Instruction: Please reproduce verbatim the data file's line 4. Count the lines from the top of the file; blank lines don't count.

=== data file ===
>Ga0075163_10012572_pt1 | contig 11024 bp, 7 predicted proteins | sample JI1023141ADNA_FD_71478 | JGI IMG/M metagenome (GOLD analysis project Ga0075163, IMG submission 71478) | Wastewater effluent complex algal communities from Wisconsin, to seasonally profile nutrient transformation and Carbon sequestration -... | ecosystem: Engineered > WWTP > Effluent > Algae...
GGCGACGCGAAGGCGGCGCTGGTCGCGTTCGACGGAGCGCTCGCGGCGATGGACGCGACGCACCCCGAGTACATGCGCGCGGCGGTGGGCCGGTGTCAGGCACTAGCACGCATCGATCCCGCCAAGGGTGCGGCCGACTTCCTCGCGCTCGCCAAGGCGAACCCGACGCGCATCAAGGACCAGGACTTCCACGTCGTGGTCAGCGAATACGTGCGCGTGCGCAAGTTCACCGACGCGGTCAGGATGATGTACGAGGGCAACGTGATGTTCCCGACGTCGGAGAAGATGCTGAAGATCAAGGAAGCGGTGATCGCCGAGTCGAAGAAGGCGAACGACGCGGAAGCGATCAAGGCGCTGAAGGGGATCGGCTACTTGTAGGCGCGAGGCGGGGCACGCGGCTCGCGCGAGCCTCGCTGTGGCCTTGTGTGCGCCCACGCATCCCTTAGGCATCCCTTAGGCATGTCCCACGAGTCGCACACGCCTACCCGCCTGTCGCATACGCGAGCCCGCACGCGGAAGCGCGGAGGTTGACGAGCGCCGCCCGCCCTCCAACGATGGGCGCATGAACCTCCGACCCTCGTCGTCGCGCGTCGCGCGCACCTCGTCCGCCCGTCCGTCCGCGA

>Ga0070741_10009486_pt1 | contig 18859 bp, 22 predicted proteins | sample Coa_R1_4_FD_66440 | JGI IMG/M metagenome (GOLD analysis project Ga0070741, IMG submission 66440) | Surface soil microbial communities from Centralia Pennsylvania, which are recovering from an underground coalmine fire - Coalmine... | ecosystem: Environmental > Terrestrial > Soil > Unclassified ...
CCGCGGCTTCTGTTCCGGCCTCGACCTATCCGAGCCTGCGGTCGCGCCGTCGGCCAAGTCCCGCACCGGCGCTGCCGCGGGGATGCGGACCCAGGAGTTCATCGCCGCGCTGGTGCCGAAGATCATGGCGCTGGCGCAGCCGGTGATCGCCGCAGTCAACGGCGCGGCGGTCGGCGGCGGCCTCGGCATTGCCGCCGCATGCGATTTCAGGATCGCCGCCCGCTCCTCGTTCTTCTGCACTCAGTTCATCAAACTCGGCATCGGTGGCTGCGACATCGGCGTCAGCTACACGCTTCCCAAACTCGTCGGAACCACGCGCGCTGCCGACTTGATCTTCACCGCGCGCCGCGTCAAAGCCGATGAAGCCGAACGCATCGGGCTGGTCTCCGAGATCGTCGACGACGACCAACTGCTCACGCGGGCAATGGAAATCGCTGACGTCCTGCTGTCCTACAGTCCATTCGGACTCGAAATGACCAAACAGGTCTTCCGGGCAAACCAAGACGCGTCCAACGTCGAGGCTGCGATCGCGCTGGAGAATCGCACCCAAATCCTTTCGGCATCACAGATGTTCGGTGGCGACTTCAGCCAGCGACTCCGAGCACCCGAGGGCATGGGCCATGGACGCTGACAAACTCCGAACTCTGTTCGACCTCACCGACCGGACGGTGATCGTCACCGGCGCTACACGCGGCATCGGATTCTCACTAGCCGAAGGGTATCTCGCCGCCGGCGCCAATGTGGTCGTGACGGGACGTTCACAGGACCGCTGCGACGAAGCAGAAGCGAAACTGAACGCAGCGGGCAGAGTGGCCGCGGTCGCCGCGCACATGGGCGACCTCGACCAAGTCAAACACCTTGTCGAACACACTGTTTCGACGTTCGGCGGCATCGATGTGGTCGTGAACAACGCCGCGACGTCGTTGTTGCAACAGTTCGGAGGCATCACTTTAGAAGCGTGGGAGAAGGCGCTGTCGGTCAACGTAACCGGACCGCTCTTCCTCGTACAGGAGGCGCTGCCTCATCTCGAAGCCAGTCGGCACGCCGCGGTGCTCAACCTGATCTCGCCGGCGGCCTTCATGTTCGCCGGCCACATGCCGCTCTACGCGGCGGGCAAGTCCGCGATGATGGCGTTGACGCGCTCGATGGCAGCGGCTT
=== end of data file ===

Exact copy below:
CCGCGGCTTCTGTTCCGGCCTCGACCTATCCGAGCCTGCGGTCGCGCCGTCGGCCAAGTCCCGCACCGGCGCTGCCGCGGGGATGCGGACCCAGGAGTTCATCGCCGCGCTGGTGCCGAAGATCATGGCGCTGGCGCAGCCGGTGATCGCCGCAGTCAACGGCGCGGCGGTCGGCGGCGGCCTCGGCATTGCCGCCGCATGCGATTTCAGGATCGCCGCCCGCTCCTCGTTCTTCTGCACTCAGTTCATCAAACTCGGCATCGGTGGCTGCGACATCGGCGTCAGCTACACGCTTCCCAAACTCGTCGGAACCACGCGCGCTGCCGACTTGATCTTCACCGCGCGCCGCGTCAAAGCCGATGAAGCCGAACGCATCGGGCTGGTCTCCGAGATCGTCGACGACGACCAACTGCTCACGCGGGCAATGGAAATCGCTGACGTCCTGCTGTCCTACAGTCCATTCGGACTCGAAATGACCAAACAGGTCTTCCGGGCAAACCAAGACGCGTCCAACGTCGAGGCTGCGATCGCGCTGGAGAATCGCACCCAAATCCTTTCGGCATCACAGATGTTCGGTGGCGACTTCAGCCAGCGACTCCGAGCACCCGAGGGCATGGGCCATGGACGCTGACAAACTCCGAACTCTGTTCGACCTCACCGACCGGACGGTGATCGTCACCGGCGCTACACGCGGCATCGGATTCTCACTAGCCGAAGGGTATCTCGCCGCCGGCGCCAATGTGGTCGTGACGGGACGTTCACAGGACCGCTGCGACGAAGCAGAAGCGAAACTGAACGCAGCGGGCAGAGTGGCCGCGGTCGCCGCGCACATGGGCGACCTCGACCAAGTCAAACACCTTGTCGAACACACTGTTTCGACGTTCGGCGGCATCGATGTGGTCGTGAACAACGCCGCGACGTCGTTGTTGCAACAGTTCGGAGGCATCACTTTAGAAGCGTGGGAGAAGGCGCTGTCGGTCAACGTAACCGGACCGCTCTTCCTCGTACAGGAGGCGCTGCCTCATCTCGAAGCCAGTCGGCACGCCGCGGTGCTCAACCTGATCTCGCCGGCGGCCTTCATGTTCGCCGGCCACATGCCGCTCTACGCGGCGGGCAAGTCCGCGATGATGGCGTTGACGCGCTCGATGGCAGCGGCTT